How can he do this? If he becomes an integral part of the starting unit and takes hold of the point-forward role that few guys in the league can truly do well. For his 6-foot-8 frame, Hezonja is a gifted and instinctual passer. Fizdale and his staff are trying to put Hezonja in more situations where he’s a facilitator. This would take pressure off of Frank Ntilikina at the point guard position and would allow him to play off the ball at times. Hezonja has already mentioned this via Matt Schlosser of The Sports Daily:
“I’m talking [about] the point forward role: getting to the paint, facilitating for other guys, finding them, and being a leader. At the end of the day, help my teammates. I’m seeing situations where I can be really vocal here and help other guys, which I’m more than happy to do.”
It’s always difficult to put a number on these things, but if Hezonja is averaging around five assists per game, Knicks fans would be over the moon. He’s never averaged more than 1.4 in a season.
But in a best-case scenario for Hezonja, he’s starting, playing major minutes, and taking on a new role as a facilitator. Hezonja taking hold of the point forward role is the highest possible peak to expect.
In all likelihood, Hezonja will have a better year than he’s ever had before. A new — and seemingly stable — situation will do wonders for him. He looks to be on track for consistent minutes which is something that may have attributed to some of his struggles in Orlando. But don’t expect a complete renaissance for Hezonja this season.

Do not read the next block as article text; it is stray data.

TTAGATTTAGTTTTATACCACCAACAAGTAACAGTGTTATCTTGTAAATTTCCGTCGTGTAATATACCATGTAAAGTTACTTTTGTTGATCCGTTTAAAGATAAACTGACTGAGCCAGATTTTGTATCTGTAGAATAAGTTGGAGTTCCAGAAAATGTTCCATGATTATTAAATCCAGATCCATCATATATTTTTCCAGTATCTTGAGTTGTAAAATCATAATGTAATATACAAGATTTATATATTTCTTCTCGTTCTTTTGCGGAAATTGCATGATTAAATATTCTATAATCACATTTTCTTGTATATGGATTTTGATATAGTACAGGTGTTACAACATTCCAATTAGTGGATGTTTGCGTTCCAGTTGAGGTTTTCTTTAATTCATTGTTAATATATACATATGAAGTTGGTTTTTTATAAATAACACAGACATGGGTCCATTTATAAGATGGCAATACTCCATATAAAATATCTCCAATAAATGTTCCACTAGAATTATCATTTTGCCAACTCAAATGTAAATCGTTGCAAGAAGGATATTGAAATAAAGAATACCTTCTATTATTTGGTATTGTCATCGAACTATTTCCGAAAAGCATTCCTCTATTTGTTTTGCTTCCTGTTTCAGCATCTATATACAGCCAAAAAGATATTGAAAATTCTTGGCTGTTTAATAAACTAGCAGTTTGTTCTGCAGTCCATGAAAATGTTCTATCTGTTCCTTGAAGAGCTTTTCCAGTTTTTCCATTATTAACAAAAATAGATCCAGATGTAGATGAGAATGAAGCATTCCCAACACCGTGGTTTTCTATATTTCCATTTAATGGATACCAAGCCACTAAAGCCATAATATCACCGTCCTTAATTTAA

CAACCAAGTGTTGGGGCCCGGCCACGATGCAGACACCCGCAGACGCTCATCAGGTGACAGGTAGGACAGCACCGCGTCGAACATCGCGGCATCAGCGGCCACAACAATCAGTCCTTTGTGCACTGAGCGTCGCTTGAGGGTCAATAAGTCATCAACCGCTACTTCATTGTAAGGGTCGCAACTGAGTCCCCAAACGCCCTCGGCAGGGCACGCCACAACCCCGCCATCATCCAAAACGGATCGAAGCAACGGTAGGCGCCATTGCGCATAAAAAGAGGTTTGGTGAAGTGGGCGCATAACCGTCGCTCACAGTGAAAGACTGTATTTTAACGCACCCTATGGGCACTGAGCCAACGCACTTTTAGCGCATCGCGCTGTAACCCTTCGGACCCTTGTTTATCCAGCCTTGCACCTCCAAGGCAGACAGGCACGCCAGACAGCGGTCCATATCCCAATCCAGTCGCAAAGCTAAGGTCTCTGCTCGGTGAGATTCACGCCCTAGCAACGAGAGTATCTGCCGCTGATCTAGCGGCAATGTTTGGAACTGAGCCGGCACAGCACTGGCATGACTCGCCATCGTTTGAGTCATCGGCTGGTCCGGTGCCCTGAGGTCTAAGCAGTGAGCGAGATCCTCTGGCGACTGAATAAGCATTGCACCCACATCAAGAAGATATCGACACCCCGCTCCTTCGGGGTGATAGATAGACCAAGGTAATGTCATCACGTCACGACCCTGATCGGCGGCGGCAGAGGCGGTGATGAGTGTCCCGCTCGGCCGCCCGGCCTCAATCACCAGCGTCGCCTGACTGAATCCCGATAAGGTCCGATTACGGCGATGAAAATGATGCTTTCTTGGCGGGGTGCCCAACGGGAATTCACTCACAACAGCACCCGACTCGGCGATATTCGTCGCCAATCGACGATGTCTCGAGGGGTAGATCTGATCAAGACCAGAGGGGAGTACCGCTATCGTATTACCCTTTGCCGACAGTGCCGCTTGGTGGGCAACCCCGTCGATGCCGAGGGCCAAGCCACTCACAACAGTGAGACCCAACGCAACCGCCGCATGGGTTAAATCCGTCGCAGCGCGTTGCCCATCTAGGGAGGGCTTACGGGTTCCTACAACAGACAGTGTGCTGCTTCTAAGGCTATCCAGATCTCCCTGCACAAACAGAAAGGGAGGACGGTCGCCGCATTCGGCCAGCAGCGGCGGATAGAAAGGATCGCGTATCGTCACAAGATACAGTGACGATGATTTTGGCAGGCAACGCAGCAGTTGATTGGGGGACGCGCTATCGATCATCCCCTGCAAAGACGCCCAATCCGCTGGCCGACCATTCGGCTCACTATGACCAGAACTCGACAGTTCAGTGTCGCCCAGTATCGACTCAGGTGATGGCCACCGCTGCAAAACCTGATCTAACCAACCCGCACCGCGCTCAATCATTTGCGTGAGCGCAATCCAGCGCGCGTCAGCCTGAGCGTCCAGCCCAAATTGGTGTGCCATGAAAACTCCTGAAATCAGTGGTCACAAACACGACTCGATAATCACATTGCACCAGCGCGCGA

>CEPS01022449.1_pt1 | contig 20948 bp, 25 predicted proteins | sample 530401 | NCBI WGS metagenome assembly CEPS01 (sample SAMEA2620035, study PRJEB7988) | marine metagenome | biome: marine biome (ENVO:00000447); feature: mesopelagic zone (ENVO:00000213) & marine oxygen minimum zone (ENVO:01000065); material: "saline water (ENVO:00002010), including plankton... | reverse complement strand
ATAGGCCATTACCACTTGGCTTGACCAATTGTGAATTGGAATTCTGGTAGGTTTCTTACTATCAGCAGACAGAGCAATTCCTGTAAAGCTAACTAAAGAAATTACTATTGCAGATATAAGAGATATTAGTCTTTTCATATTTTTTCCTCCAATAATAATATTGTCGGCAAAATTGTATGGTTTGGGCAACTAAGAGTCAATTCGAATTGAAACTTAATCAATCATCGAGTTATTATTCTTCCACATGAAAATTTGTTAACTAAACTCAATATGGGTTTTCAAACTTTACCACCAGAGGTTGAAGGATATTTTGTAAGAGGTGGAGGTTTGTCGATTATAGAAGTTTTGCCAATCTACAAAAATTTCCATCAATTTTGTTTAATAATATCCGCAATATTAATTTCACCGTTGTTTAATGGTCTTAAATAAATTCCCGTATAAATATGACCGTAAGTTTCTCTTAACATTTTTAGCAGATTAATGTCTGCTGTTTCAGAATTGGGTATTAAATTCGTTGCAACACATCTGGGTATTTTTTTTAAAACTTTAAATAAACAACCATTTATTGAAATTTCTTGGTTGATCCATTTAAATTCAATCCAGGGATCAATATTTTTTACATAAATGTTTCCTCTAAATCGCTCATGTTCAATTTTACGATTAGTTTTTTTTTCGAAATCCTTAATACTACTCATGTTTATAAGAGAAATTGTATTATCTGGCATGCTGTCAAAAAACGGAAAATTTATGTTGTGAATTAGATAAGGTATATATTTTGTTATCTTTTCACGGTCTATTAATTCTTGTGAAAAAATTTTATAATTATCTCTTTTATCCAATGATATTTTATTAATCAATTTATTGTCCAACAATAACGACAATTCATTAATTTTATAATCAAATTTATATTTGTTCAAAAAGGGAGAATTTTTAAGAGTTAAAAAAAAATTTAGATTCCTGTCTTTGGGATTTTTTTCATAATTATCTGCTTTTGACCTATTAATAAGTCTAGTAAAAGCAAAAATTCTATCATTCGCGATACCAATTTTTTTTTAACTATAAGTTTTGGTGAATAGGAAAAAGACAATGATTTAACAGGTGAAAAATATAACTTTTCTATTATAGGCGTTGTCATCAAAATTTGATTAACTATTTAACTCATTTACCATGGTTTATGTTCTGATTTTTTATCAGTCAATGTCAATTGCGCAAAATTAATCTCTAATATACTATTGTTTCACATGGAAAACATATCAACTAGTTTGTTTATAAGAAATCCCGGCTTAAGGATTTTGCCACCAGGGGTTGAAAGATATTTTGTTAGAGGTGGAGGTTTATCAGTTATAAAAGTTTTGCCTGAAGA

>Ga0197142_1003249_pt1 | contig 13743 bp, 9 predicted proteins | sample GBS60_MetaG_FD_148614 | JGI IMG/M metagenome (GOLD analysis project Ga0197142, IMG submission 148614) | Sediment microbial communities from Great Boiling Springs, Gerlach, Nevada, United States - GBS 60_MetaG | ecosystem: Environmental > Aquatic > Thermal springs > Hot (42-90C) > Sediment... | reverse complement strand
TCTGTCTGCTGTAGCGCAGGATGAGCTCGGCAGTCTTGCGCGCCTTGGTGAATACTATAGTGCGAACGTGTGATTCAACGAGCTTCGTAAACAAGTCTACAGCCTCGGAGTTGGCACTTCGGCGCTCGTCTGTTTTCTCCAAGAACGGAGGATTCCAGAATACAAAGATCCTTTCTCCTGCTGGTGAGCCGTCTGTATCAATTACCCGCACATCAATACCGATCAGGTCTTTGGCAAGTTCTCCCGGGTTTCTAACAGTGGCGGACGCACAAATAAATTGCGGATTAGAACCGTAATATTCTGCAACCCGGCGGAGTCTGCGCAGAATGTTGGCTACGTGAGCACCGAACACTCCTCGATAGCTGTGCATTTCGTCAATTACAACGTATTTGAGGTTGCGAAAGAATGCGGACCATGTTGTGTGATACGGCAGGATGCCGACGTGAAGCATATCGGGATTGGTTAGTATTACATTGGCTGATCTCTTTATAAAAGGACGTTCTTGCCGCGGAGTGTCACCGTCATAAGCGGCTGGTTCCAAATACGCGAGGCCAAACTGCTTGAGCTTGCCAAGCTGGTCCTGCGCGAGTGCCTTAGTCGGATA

He’ll likely play between 20 to 25 minutes per game while playing a little small forward and a little power forward in smaller lineups. He’ll shuffle back and forth from the starting lineup to the second unit as he goes through peaks and valleys in his season. All in all, Hezonja will be a solid contributor on a very bad team.
The Knicks will think about bringing him back for another season, but Hezonja won’t be high on their list of offseason priorities.
Noah Vonleh could be exactly the kind of guy who David Fizdale is looking for. At his best, he’s tough and rugged and pulls down rebounds against anybody. But he’s been consistently inconsistent throughout his career. Sustaining any success and stringing together a consistent month of basketball is something that has always seemed to elude Vonleh.